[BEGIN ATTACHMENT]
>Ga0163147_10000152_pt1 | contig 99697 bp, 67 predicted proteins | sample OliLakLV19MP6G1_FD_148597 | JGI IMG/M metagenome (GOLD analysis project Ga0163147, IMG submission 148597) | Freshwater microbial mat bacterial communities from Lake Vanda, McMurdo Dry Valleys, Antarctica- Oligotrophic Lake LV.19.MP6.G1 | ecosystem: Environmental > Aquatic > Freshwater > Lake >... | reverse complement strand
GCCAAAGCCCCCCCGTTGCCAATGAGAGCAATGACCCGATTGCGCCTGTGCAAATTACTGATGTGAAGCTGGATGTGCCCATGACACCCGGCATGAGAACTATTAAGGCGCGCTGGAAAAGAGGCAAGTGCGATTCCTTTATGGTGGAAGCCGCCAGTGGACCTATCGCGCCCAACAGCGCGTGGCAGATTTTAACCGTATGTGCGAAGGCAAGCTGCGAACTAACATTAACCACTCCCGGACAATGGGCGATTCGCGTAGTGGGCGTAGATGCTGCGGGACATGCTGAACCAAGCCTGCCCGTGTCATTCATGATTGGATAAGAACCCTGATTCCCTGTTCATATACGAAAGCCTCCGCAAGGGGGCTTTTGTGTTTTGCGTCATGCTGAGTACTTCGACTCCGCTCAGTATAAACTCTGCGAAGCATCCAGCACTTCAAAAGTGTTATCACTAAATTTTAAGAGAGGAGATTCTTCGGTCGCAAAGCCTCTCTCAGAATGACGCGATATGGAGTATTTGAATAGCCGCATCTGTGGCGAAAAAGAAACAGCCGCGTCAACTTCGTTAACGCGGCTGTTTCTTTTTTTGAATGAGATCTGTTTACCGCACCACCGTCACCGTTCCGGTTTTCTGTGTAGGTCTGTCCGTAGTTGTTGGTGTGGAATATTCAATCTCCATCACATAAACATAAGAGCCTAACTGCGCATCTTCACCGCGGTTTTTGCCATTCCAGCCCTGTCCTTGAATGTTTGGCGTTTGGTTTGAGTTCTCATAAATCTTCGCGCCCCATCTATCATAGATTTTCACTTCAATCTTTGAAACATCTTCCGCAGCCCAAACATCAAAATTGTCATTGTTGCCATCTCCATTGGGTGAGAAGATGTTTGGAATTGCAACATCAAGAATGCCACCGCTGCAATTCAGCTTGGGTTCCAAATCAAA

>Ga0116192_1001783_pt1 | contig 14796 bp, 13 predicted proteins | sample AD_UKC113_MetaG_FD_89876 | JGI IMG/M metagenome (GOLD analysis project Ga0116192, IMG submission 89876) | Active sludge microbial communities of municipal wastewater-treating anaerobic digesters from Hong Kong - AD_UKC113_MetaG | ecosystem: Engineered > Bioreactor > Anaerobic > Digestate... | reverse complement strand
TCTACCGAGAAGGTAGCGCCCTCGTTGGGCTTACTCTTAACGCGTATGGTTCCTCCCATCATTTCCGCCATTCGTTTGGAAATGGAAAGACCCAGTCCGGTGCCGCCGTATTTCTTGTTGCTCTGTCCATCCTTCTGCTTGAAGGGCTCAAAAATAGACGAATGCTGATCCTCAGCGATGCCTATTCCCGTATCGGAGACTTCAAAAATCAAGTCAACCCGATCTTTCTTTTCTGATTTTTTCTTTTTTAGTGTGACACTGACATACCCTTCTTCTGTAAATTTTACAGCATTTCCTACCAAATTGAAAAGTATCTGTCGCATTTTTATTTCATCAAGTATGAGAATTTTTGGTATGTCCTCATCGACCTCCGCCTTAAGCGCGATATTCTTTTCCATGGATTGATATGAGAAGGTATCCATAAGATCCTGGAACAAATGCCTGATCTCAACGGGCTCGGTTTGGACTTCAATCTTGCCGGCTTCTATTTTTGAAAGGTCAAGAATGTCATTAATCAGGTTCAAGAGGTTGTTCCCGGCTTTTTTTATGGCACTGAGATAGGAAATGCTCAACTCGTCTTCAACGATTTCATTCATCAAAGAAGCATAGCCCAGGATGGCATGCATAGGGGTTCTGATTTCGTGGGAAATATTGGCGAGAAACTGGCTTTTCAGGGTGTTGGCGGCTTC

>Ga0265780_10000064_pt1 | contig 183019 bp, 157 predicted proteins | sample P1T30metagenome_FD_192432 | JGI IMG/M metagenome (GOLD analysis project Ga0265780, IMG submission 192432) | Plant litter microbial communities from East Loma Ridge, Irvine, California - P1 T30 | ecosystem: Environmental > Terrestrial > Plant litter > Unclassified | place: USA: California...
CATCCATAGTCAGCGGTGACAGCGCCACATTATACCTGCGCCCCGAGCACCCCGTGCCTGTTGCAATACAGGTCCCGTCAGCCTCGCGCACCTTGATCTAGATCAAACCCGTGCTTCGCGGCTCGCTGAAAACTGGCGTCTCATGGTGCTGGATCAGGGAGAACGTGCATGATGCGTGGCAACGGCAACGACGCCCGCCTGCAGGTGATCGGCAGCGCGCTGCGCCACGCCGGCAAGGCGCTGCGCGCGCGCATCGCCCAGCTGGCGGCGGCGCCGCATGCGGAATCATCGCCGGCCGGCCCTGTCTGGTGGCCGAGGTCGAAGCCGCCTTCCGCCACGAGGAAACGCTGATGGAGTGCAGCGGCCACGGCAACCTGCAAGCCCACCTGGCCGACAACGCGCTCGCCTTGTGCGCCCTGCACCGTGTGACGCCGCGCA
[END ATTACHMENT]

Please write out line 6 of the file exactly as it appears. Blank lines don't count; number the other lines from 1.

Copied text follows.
CATCCATAGTCAGCGGTGACAGCGCCACATTATACCTGCGCCCCGAGCACCCCGTGCCTGTTGCAATACAGGTCCCGTCAGCCTCGCGCACCTTGATCTAGATCAAACCCGTGCTTCGCGGCTCGCTGAAAACTGGCGTCTCATGGTGCTGGATCAGGGAGAACGTGCATGATGCGTGGCAACGGCAACGACGCCCGCCTGCAGGTGATCGGCAGCGCGCTGCGCCACGCCGGCAAGGCGCTGCGCGCGCGCATCGCCCAGCTGGCGGCGGCGCCGCATGCGGAATCATCGCCGGCCGGCCCTGTCTGGTGGCCGAGGTCGAAGCCGCCTTCCGCCACGAGGAAACGCTGATGGAGTGCAGCGGCCACGGCAACCTGCAAGCCCACCTGGCCGACAACGCGCTCGCCTTGTGCGCCCTGCACCGTGTGACGCCGCGCA